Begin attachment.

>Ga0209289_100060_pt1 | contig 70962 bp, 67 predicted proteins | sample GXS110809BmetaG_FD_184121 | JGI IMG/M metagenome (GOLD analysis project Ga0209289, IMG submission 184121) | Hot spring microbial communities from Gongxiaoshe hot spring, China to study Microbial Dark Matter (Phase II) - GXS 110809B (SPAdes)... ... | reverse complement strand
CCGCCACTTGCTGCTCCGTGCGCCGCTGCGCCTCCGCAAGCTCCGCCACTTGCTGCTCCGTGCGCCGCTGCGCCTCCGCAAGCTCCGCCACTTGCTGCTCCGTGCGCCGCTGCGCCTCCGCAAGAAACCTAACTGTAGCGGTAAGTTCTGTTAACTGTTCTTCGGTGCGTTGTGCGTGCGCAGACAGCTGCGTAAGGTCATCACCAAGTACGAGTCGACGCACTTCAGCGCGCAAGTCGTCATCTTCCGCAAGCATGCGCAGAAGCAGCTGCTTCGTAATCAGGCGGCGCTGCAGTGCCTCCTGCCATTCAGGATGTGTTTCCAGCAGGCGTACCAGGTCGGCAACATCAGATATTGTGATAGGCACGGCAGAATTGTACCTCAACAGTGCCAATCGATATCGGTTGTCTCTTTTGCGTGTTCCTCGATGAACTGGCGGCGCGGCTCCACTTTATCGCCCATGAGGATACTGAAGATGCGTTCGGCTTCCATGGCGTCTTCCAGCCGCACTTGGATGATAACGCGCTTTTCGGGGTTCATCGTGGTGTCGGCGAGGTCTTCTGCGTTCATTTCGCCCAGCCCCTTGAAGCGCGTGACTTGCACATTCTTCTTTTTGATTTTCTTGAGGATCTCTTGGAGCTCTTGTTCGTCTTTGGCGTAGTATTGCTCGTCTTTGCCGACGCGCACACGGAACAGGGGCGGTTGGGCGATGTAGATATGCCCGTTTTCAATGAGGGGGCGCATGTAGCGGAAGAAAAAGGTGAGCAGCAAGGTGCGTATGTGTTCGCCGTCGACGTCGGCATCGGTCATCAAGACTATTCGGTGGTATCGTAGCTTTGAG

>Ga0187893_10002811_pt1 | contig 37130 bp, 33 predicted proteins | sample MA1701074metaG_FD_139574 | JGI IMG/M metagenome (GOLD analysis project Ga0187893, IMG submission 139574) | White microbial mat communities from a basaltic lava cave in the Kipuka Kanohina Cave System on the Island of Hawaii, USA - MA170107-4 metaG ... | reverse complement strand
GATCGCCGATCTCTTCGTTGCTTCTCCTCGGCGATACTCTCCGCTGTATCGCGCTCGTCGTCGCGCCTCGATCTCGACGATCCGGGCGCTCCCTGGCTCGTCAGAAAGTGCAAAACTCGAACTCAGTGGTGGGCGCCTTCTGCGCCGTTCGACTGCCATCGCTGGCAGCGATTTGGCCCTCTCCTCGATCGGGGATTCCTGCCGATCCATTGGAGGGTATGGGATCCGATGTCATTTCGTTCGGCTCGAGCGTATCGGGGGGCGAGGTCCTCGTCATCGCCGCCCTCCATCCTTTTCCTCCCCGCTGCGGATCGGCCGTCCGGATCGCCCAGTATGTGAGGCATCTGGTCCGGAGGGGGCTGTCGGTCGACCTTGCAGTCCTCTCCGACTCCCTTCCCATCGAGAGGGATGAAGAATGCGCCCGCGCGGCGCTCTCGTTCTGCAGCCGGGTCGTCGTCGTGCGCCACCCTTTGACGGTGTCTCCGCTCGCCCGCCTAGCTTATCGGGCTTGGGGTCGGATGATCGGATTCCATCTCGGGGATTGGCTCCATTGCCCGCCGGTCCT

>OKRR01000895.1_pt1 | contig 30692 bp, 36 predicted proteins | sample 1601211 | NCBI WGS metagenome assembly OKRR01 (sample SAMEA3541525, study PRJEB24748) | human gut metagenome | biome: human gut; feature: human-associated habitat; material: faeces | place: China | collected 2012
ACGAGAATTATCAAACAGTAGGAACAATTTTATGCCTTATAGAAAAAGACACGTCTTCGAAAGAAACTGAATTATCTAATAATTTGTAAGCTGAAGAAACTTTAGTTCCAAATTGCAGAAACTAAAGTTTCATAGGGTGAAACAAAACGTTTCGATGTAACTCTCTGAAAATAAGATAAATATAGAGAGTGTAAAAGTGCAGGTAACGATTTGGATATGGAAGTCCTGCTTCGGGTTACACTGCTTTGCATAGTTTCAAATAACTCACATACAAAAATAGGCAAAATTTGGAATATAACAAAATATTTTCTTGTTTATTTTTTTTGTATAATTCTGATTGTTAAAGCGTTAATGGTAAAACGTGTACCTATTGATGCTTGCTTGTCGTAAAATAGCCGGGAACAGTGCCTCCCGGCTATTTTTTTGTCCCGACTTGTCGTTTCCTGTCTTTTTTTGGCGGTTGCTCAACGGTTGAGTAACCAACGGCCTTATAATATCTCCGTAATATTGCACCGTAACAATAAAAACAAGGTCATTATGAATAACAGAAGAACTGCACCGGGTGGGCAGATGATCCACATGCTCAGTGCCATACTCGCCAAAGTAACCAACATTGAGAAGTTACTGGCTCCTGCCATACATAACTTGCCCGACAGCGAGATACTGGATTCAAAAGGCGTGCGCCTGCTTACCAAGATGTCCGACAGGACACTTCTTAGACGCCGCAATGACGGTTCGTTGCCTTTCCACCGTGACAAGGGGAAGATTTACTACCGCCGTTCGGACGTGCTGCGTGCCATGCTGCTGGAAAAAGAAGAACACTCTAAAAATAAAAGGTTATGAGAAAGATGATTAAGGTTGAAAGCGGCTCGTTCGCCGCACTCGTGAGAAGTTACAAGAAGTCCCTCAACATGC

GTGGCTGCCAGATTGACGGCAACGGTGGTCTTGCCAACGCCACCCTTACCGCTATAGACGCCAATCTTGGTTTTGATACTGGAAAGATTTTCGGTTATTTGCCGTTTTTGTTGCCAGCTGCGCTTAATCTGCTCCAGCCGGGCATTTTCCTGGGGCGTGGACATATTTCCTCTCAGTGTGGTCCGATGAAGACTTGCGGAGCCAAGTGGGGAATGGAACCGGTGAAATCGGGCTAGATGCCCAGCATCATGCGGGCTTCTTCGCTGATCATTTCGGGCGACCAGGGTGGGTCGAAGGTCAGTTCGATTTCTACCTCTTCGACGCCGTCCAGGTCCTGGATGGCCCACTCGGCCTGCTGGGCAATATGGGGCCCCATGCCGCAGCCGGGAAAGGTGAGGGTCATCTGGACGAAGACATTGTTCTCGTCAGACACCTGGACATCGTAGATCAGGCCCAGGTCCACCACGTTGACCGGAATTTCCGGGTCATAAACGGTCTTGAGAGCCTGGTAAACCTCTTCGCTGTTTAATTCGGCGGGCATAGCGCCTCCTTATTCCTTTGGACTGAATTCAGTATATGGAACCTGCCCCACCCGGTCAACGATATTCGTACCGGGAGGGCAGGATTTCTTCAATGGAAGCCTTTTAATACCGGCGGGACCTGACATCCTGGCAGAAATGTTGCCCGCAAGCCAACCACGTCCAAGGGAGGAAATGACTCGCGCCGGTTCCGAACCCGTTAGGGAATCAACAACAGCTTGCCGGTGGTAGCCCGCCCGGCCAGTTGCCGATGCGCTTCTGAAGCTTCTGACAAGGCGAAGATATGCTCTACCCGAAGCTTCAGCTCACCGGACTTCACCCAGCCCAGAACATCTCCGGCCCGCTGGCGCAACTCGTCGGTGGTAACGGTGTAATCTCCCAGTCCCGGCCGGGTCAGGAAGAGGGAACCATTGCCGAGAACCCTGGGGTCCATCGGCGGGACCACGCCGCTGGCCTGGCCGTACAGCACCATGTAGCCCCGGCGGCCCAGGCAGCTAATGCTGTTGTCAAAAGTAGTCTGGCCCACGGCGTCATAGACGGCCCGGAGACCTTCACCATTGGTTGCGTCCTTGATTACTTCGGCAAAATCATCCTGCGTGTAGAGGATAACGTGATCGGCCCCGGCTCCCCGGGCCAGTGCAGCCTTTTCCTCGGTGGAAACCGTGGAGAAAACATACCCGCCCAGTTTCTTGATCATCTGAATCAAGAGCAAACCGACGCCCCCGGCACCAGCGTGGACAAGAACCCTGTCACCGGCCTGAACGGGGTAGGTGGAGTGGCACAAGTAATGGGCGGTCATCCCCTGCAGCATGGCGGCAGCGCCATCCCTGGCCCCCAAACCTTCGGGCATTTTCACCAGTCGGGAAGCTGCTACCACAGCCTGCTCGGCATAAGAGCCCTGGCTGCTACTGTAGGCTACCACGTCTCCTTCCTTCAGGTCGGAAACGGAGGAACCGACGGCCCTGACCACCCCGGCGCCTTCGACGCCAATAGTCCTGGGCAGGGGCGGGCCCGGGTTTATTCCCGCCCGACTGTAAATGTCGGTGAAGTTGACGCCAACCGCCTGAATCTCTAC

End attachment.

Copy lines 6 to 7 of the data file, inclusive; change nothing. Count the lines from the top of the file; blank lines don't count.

ACGAGAATTATCAAACAGTAGGAACAATTTTATGCCTTATAGAAAAAGACACGTCTTCGAAAGAAACTGAATTATCTAATAATTTGTAAGCTGAAGAAACTTTAGTTCCAAATTGCAGAAACTAAAGTTTCATAGGGTGAAACAAAACGTTTCGATGTAACTCTCTGAAAATAAGATAAATATAGAGAGTGTAAAAGTGCAGGTAACGATTTGGATATGGAAGTCCTGCTTCGGGTTACACTGCTTTGCATAGTTTCAAATAACTCACATACAAAAATAGGCAAAATTTGGAATATAACAAAATATTTTCTTGTTTATTTTTTTTGTATAATTCTGATTGTTAAAGCGTTAATGGTAAAACGTGTACCTATTGATGCTTGCTTGTCGTAAAATAGCCGGGAACAGTGCCTCCCGGCTATTTTTTTGTCCCGACTTGTCGTTTCCTGTCTTTTTTTGGCGGTTGCTCAACGGTTGAGTAACCAACGGCCTTATAATATCTCCGTAATATTGCACCGTAACAATAAAAACAAGGTCATTATGAATAACAGAAGAACTGCACCGGGTGGGCAGATGATCCACATGCTCAGTGCCATACTCGCCAAAGTAACCAACATTGAGAAGTTACTGGCTCCTGCCATACATAACTTGCCCGACAGCGAGATACTGGATTCAAAAGGCGTGCGCCTGCTTACCAAGATGTCCGACAGGACACTTCTTAGACGCCGCAATGACGGTTCGTTGCCTTTCCACCGTGACAAGGGGAAGATTTACTACCGCCGTTCGGACGTGCTGCGTGCCATGCTGCTGGAAAAAGAAGAACACTCTAAAAATAAAAGGTTATGAGAAAGATGATTAAGGTTGAAAGCGGCTCGTTCGCCGCACTCGTGAGAAGTTACAAGAAGTCCCTCAACATGC

GTGGCTGCCAGATTGACGGCAACGGTGGTCTTGCCAACGCCACCCTTACCGCTATAGACGCCAATCTTGGTTTTGATACTGGAAAGATTTTCGGTTATTTGCCGTTTTTGTTGCCAGCTGCGCTTAATCTGCTCCAGCCGGGCATTTTCCTGGGGCGTGGACATATTTCCTCTCAGTGTGGTCCGATGAAGACTTGCGGAGCCAAGTGGGGAATGGAACCGGTGAAATCGGGCTAGATGCCCAGCATCATGCGGGCTTCTTCGCTGATCATTTCGGGCGACCAGGGTGGGTCGAAGGTCAGTTCGATTTCTACCTCTTCGACGCCGTCCAGGTCCTGGATGGCCCACTCGGCCTGCTGGGCAATATGGGGCCCCATGCCGCAGCCGGGAAAGGTGAGGGTCATCTGGACGAAGACATTGTTCTCGTCAGACACCTGGACATCGTAGATCAGGCCCAGGTCCACCACGTTGACCGGAATTTCCGGGTCATAAACGGTCTTGAGAGCCTGGTAAACCTCTTCGCTGTTTAATTCGGCGGGCATAGCGCCTCCTTATTCCTTTGGACTGAATTCAGTATATGGAACCTGCCCCACCCGGTCAACGATATTCGTACCGGGAGGGCAGGATTTCTTCAATGGAAGCCTTTTAATACCGGCGGGACCTGACATCCTGGCAGAAATGTTGCCCGCAAGCCAACCACGTCCAAGGGAGGAAATGACTCGCGCCGGTTCCGAACCCGTTAGGGAATCAACAACAGCTTGCCGGTGGTAGCCCGCCCGGCCAGTTGCCGATGCGCTTCTGAAGCTTCTGACAAGGCGAAGATATGCTCTACCCGAAGCTTCAGCTCACCGGACTTCACCCAGCCCAGAACATCTCCGGCCCGCTGGCGCAACTCGTCGGTGGTAACGGTGTAATCTCCCAGTCCCGGCCGGGTCAGGAAGAGGGAACCATTGCCGAGAACCCTGGGGTCCATCGGCGGGACCACGCCGCTGGCCTGGCCGTACAGCACCATGTAGCCCCGGCGGCCCAGGCAGCTAATGCTGTTGTCAAAAGTAGTCTGGCCCACGGCGTCATAGACGGCCCGGAGACCTTCACCATTGGTTGCGTCCTTGATTACTTCGGCAAAATCATCCTGCGTGTAGAGGATAACGTGATCGGCCCCGGCTCCCCGGGCCAGTGCAGCCTTTTCCTCGGTGGAAACCGTGGAGAAAACATACCCGCCCAGTTTCTTGATCATCTGAATCAAGAGCAAACCGACGCCCCCGGCACCAGCGTGGACAAGAACCCTGTCACCGGCCTGAACGGGGTAGGTGGAGTGGCACAAGTAATGGGCGGTCATCCCCTGCAGCATGGCGGCAGCGCCATCCCTGGCCCCCAAACCTTCGGGCATTTTCACCAGTCGGGAAGCTGCTACCACAGCCTGCTCGGCATAAGAGCCCTGGCTGCTACTGTAGGCTACCACGTCTCCTTCCTTCAGGTCGGAAACGGAGGAACCGACGGCCCTGACCACCCCGGCGCCTTCGACGCCAATAGTCCTGGGCAGGGGCGGGCCCGGGTTTATTCCCGCCCGACTGTAAATGTCGGTGAAGTTGACGCCAACCGCCTGAATCTCTAC